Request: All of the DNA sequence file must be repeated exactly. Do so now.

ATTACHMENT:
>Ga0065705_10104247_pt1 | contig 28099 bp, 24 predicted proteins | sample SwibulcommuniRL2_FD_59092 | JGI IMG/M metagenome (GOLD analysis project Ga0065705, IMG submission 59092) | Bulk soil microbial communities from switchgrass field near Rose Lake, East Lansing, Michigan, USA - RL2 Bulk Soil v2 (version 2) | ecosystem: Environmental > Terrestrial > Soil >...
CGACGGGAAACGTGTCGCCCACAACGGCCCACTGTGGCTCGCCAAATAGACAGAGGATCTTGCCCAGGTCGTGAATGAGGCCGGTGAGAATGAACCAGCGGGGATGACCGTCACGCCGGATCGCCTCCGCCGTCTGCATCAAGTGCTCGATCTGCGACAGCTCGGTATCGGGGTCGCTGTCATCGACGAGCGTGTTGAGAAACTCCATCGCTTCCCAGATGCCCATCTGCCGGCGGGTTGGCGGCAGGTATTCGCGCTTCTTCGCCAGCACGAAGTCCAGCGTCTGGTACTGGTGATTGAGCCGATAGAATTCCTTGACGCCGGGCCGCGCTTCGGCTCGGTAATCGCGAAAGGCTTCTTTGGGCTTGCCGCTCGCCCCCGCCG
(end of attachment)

>Ga0065705_10104247_pt1 | contig 28099 bp, 24 predicted proteins | sample SwibulcommuniRL2_FD_59092 | JGI IMG/M metagenome (GOLD analysis project Ga0065705, IMG submission 59092) | Bulk soil microbial communities from switchgrass field near Rose Lake, East Lansing, Michigan, USA - RL2 Bulk Soil v2 (version 2) | ecosystem: Environmental > Terrestrial > Soil >...
CGACGGGAAACGTGTCGCCCACAACGGCCCACTGTGGCTCGCCAAATAGACAGAGGATCTTGCCCAGGTCGTGAATGAGGCCGGTGAGAATGAACCAGCGGGGATGACCGTCACGCCGGATCGCCTCCGCCGTCTGCATCAAGTGCTCGATCTGCGACAGCTCGGTATCGGGGTCGCTGTCATCGACGAGCGTGTTGAGAAACTCCATCGCTTCCCAGATGCCCATCTGCCGGCGGGTTGGCGGCAGGTATTCGCGCTTCTTCGCCAGCACGAAGTCCAGCGTCTGGTACTGGTGATTGAGCCGATAGAATTCCTTGACGCCGGGCCGCGCTTCGGCTCGGTAATCGCGAAAGGCTTCTTTGGGCTTGCCGCTCGCCCCCGCCG